Members of the Brontë Society, which maintains the historical Bronte homestead in Haworth, England, “seem to have split into two factions, the ‘modernisers’ and the ‘conservatives,’ who are now battling for the society’s soul.” A recent meeting involved much shouting, booing, and an (unsuccessful) attempt to exclude a journalist. All of this may be getting the society […]
For Electric Literature, Selin Gökcesu shares her experience rereading Jane Eyre. Though she had loved the novel in childhood, Gökcesu’s MFA experience and her “selective” adult perspective “eroded” her interest in the novel: At thirty-eight, what I perceived as Brontë’s moral standpoint rubbed me the wrong way. Nowadays, to enjoy a book, not only do […]
In the wake of Jane Eyre’s 200th birthday and Claire Vaye Watkins’s essay “On Pandering,” Bridget Read looks at the proto-feminism in Jane Eyre as eventually improved upon in the postcolonial update Wide Sargasso Sea by Jean Rhys (now celebrating its 50th birthday).
Laura June writes for Pictorial at Jezebel on the epistolary life of Charlotte Bronte. June covers Bronte’s later years, showing that the significant portion of what we know about Charlotte Bronte comes from her correspondence with her best friend, Ellen Nussey, and her former employer/love of her life, Constantin Héger.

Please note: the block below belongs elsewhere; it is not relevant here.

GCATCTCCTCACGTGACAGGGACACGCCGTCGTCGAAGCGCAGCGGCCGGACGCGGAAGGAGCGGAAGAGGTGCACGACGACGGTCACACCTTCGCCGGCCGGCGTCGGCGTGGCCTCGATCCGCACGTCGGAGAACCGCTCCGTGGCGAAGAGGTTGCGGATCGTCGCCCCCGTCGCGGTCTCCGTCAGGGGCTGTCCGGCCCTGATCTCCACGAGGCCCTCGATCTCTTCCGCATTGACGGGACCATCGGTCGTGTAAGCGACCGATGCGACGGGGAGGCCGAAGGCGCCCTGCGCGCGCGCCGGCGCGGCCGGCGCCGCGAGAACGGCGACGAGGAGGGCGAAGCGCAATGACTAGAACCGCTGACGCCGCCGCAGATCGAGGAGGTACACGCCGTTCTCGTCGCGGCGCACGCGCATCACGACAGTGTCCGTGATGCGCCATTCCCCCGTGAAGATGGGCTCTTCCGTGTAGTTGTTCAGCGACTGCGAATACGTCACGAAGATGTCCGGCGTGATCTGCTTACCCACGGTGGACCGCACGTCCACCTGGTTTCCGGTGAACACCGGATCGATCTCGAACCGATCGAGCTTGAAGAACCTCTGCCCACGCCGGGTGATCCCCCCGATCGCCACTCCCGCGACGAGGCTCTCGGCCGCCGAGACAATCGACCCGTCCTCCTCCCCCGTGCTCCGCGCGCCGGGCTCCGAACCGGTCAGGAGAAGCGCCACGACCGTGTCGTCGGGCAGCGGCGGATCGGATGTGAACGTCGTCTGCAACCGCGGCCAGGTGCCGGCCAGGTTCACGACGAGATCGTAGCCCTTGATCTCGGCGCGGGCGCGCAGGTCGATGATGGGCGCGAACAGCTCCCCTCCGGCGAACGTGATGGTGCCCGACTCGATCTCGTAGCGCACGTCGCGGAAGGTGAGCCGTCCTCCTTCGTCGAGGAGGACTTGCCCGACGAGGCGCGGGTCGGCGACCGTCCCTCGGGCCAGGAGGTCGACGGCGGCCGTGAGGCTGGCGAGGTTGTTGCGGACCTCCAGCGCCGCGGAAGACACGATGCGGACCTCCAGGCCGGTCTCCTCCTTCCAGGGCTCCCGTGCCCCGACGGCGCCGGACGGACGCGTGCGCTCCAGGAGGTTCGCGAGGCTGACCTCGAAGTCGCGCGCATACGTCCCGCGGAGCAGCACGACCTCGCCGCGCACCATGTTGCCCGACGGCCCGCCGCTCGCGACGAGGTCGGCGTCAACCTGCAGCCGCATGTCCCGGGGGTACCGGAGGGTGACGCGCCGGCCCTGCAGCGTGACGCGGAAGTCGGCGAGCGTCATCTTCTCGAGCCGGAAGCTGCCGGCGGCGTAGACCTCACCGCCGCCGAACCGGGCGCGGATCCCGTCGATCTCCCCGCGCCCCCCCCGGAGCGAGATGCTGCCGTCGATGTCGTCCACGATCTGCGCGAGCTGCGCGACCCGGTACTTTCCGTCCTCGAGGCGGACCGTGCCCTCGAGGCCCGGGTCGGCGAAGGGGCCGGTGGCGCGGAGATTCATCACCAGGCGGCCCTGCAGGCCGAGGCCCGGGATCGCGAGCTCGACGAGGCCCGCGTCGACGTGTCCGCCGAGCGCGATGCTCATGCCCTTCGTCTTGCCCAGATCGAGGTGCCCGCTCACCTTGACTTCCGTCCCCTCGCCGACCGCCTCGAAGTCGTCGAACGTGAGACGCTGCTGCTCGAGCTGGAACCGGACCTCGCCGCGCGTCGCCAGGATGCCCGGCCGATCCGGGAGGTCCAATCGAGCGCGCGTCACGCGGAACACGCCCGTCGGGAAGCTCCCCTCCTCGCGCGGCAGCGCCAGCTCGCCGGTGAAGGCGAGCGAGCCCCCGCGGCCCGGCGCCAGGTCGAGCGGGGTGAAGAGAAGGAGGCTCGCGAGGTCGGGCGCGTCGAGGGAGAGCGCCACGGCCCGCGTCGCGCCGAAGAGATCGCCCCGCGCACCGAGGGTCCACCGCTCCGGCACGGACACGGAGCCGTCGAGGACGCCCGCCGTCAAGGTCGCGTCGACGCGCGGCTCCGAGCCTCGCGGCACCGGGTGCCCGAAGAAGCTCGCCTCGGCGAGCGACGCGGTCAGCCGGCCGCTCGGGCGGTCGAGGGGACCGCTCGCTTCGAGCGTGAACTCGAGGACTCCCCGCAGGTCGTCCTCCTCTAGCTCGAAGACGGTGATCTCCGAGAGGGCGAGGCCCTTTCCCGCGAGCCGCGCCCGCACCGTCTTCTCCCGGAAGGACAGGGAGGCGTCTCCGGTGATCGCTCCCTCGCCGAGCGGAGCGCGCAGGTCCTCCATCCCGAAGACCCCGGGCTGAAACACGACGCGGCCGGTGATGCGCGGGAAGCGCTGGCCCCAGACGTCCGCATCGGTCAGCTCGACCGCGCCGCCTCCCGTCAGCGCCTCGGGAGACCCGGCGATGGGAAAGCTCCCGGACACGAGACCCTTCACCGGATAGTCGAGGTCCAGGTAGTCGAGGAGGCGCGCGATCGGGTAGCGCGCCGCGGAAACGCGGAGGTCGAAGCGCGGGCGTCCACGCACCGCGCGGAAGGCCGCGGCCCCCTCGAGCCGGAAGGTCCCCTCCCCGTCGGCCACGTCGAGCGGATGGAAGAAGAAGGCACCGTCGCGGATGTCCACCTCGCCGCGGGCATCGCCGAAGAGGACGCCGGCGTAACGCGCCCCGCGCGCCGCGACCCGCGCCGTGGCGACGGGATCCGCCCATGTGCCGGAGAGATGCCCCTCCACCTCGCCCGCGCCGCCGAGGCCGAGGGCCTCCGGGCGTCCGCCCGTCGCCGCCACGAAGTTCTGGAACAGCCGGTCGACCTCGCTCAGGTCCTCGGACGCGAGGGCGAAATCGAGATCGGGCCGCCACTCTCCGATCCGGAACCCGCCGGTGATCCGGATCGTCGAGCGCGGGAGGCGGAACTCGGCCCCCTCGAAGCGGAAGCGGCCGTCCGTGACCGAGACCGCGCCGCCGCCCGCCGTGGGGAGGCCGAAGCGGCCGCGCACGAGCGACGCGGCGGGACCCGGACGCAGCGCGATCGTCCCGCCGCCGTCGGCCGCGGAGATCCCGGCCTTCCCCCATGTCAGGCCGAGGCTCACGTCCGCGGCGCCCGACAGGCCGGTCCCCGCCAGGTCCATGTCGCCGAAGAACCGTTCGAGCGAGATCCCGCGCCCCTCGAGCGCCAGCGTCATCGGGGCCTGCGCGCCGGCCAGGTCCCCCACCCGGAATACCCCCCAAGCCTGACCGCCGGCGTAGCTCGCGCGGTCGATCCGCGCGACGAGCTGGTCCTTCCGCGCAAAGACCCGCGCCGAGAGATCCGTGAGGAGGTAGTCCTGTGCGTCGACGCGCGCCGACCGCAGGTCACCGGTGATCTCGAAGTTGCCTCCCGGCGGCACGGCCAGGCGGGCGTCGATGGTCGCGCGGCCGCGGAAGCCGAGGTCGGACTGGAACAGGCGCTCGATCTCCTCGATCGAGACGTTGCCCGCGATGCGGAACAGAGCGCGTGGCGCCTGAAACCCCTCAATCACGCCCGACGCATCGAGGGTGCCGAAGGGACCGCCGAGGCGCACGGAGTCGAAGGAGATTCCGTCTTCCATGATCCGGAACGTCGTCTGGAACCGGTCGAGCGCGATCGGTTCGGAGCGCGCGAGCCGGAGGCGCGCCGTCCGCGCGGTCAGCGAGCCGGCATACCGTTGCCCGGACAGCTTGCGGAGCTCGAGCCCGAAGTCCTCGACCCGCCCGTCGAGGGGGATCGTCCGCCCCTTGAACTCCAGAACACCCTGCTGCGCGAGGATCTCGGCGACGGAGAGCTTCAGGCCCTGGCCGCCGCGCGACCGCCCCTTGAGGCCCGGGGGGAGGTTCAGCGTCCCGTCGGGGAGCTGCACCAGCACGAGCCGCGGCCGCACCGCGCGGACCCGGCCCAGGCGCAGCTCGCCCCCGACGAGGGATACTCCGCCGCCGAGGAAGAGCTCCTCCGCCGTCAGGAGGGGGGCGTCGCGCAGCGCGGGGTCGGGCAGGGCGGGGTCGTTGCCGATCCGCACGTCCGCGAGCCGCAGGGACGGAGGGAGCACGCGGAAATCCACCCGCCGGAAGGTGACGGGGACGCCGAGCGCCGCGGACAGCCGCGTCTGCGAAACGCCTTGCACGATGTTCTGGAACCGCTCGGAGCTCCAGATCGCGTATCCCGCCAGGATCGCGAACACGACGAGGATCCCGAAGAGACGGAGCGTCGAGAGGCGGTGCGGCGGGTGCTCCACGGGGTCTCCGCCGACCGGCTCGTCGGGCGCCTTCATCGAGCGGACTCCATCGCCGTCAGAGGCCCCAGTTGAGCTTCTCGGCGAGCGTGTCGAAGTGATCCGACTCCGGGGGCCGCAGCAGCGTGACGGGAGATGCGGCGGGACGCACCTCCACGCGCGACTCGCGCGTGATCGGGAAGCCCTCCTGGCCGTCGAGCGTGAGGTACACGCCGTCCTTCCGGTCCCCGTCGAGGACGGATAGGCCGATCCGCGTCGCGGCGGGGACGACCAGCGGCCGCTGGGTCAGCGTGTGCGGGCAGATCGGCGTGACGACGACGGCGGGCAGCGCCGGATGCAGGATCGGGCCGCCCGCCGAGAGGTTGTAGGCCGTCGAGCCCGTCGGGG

The refusal of such a woman, who lived in such a time, to be silent created a new mold for the self… Karen Swallow Prior, writing for the Atlantic, shares her essay on Charlotte Brontë’s Jane Eyre and its roots in the Protestant Reformation that contributed to the Western idea of the self—and so, inevitably, […]
Long since buried and canonized, Charlotte Brontë is now subject to every writer’s worst nightmare. A poem and prose piece penned by a teenaged Brontë have recently been discovered between the pages of a book that belonged to the Victorian author’s mother. The Brontë Society will acquire the previously unpublished works within the next few […]
It’s no surprise from how the Bronte sisters wrote about school in their novels that their school reports would be less than exemplary. Still, to read Charlotte Bronte’s school report that describes her as an indifferent writer who knows little of grammar is pretty hilarious.
Before the Brontë sisters wrote their masterpieces, they and their brother created tiny little books. The creative children invented fantasy worlds, wrote stories, and then set about putting together the petite, one inch by two inch books. Twenty of the pint sized books survived and now nine are digitally available from Harvard’s Weissman Preservation Center. […]